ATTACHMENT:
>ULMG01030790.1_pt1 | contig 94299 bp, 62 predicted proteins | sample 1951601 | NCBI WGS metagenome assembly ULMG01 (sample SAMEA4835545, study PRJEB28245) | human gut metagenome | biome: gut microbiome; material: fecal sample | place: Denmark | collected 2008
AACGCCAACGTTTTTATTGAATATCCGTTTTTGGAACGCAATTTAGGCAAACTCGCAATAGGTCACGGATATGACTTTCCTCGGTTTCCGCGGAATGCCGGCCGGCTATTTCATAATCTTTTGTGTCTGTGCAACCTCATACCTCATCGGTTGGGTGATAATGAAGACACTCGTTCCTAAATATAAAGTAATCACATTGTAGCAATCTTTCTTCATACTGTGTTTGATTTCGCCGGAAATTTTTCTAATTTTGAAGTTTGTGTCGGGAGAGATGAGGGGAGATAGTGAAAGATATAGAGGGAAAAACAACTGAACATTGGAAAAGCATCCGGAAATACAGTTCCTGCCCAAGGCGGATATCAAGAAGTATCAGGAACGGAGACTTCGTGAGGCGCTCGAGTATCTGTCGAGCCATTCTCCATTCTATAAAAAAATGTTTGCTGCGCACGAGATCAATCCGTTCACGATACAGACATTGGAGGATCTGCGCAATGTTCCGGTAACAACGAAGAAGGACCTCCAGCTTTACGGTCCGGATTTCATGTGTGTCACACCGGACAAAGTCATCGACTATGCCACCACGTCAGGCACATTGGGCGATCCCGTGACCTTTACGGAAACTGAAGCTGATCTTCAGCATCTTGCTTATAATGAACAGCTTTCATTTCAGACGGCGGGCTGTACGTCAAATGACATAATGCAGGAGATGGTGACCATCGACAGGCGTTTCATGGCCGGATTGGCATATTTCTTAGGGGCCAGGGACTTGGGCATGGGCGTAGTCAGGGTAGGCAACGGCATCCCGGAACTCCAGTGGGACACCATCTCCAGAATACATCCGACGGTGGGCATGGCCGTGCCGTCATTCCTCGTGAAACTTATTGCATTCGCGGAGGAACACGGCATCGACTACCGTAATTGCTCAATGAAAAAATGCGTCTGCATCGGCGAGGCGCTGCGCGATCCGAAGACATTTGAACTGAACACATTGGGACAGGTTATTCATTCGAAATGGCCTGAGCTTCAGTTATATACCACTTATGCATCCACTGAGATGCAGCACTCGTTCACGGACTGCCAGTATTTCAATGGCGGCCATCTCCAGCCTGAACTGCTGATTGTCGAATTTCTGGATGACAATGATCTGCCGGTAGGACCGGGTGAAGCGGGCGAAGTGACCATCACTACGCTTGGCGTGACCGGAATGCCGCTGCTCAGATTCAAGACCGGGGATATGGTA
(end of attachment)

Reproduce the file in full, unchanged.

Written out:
>ULMG01030790.1_pt1 | contig 94299 bp, 62 predicted proteins | sample 1951601 | NCBI WGS metagenome assembly ULMG01 (sample SAMEA4835545, study PRJEB28245) | human gut metagenome | biome: gut microbiome; material: fecal sample | place: Denmark | collected 2008
AACGCCAACGTTTTTATTGAATATCCGTTTTTGGAACGCAATTTAGGCAAACTCGCAATAGGTCACGGATATGACTTTCCTCGGTTTCCGCGGAATGCCGGCCGGCTATTTCATAATCTTTTGTGTCTGTGCAACCTCATACCTCATCGGTTGGGTGATAATGAAGACACTCGTTCCTAAATATAAAGTAATCACATTGTAGCAATCTTTCTTCATACTGTGTTTGATTTCGCCGGAAATTTTTCTAATTTTGAAGTTTGTGTCGGGAGAGATGAGGGGAGATAGTGAAAGATATAGAGGGAAAAACAACTGAACATTGGAAAAGCATCCGGAAATACAGTTCCTGCCCAAGGCGGATATCAAGAAGTATCAGGAACGGAGACTTCGTGAGGCGCTCGAGTATCTGTCGAGCCATTCTCCATTCTATAAAAAAATGTTTGCTGCGCACGAGATCAATCCGTTCACGATACAGACATTGGAGGATCTGCGCAATGTTCCGGTAACAACGAAGAAGGACCTCCAGCTTTACGGTCCGGATTTCATGTGTGTCACACCGGACAAAGTCATCGACTATGCCACCACGTCAGGCACATTGGGCGATCCCGTGACCTTTACGGAAACTGAAGCTGATCTTCAGCATCTTGCTTATAATGAACAGCTTTCATTTCAGACGGCGGGCTGTACGTCAAATGACATAATGCAGGAGATGGTGACCATCGACAGGCGTTTCATGGCCGGATTGGCATATTTCTTAGGGGCCAGGGACTTGGGCATGGGCGTAGTCAGGGTAGGCAACGGCATCCCGGAACTCCAGTGGGACACCATCTCCAGAATACATCCGACGGTGGGCATGGCCGTGCCGTCATTCCTCGTGAAACTTATTGCATTCGCGGAGGAACACGGCATCGACTACCGTAATTGCTCAATGAAAAAATGCGTCTGCATCGGCGAGGCGCTGCGCGATCCGAAGACATTTGAACTGAACACATTGGGACAGGTTATTCATTCGAAATGGCCTGAGCTTCAGTTATATACCACTTATGCATCCACTGAGATGCAGCACTCGTTCACGGACTGCCAGTATTTCAATGGCGGCCATCTCCAGCCTGAACTGCTGATTGTCGAATTTCTGGATGACAATGATCTGCCGGTAGGACCGGGTGAAGCGGGCGAAGTGACCATCACTACGCTTGGCGTGACCGGAATGCCGCTGCTCAGATTCAAGACCGGGGATATGGTA